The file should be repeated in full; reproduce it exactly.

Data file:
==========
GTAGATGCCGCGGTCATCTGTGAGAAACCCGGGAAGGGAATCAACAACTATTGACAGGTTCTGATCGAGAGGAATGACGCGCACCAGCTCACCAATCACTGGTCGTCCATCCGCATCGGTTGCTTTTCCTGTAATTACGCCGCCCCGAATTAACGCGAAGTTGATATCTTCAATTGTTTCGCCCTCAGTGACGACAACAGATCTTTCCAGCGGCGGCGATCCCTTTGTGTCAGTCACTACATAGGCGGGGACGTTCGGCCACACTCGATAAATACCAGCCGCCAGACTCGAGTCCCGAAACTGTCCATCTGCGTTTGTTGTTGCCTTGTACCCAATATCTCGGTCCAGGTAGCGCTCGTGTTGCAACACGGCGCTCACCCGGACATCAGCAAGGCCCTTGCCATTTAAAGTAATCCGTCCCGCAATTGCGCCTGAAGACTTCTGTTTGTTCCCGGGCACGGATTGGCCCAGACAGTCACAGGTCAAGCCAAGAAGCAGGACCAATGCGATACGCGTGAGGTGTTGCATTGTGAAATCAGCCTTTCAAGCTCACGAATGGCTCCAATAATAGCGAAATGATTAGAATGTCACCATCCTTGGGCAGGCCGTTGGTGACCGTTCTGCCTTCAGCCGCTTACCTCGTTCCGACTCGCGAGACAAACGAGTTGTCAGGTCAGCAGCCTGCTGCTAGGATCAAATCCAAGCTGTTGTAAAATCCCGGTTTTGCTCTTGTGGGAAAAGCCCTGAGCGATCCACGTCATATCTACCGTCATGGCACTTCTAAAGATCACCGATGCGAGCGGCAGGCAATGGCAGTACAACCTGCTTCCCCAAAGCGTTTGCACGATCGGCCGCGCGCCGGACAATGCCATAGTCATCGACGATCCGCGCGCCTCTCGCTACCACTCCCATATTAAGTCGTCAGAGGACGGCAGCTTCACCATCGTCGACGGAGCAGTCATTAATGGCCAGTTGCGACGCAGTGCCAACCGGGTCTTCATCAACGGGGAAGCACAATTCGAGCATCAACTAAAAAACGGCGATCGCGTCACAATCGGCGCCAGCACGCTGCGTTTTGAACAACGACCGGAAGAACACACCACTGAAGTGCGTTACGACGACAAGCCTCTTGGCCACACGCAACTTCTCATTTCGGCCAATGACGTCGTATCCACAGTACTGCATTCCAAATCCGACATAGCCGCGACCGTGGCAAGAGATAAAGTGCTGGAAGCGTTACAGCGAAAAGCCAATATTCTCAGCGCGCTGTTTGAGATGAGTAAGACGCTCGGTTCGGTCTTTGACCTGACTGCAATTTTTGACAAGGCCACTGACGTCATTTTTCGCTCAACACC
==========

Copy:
GTAGATGCCGCGGTCATCTGTGAGAAACCCGGGAAGGGAATCAACAACTATTGACAGGTTCTGATCGAGAGGAATGACGCGCACCAGCTCACCAATCACTGGTCGTCCATCCGCATCGGTTGCTTTTCCTGTAATTACGCCGCCCCGAATTAACGCGAAGTTGATATCTTCAATTGTTTCGCCCTCAGTGACGACAACAGATCTTTCCAGCGGCGGCGATCCCTTTGTGTCAGTCACTACATAGGCGGGGACGTTCGGCCACACTCGATAAATACCAGCCGCCAGACTCGAGTCCCGAAACTGTCCATCTGCGTTTGTTGTTGCCTTGTACCCAATATCTCGGTCCAGGTAGCGCTCGTGTTGCAACACGGCGCTCACCCGGACATCAGCAAGGCCCTTGCCATTTAAAGTAATCCGTCCCGCAATTGCGCCTGAAGACTTCTGTTTGTTCCCGGGCACGGATTGGCCCAGACAGTCACAGGTCAAGCCAAGAAGCAGGACCAATGCGATACGCGTGAGGTGTTGCATTGTGAAATCAGCCTTTCAAGCTCACGAATGGCTCCAATAATAGCGAAATGATTAGAATGTCACCATCCTTGGGCAGGCCGTTGGTGACCGTTCTGCCTTCAGCCGCTTACCTCGTTCCGACTCGCGAGACAAACGAGTTGTCAGGTCAGCAGCCTGCTGCTAGGATCAAATCCAAGCTGTTGTAAAATCCCGGTTTTGCTCTTGTGGGAAAAGCCCTGAGCGATCCACGTCATATCTACCGTCATGGCACTTCTAAAGATCACCGATGCGAGCGGCAGGCAATGGCAGTACAACCTGCTTCCCCAAAGCGTTTGCACGATCGGCCGCGCGCCGGACAATGCCATAGTCATCGACGATCCGCGCGCCTCTCGCTACCACTCCCATATTAAGTCGTCAGAGGACGGCAGCTTCACCATCGTCGACGGAGCAGTCATTAATGGCCAGTTGCGACGCAGTGCCAACCGGGTCTTCATCAACGGGGAAGCACAATTCGAGCATCAACTAAAAAACGGCGATCGCGTCACAATCGGCGCCAGCACGCTGCGTTTTGAACAACGACCGGAAGAACACACCACTGAAGTGCGTTACGACGACAAGCCTCTTGGCCACACGCAACTTCTCATTTCGGCCAATGACGTCGTATCCACAGTACTGCATTCCAAATCCGACATAGCCGCGACCGTGGCAAGAGATAAAGTGCTGGAAGCGTTACAGCGAAAAGCCAATATTCTCAGCGCGCTGTTTGAGATGAGTAAGACGCTCGGTTCGGTCTTTGACCTGACTGCAATTTTTGACAAGGCCACTGACGTCATTTTTCGCTCAACACC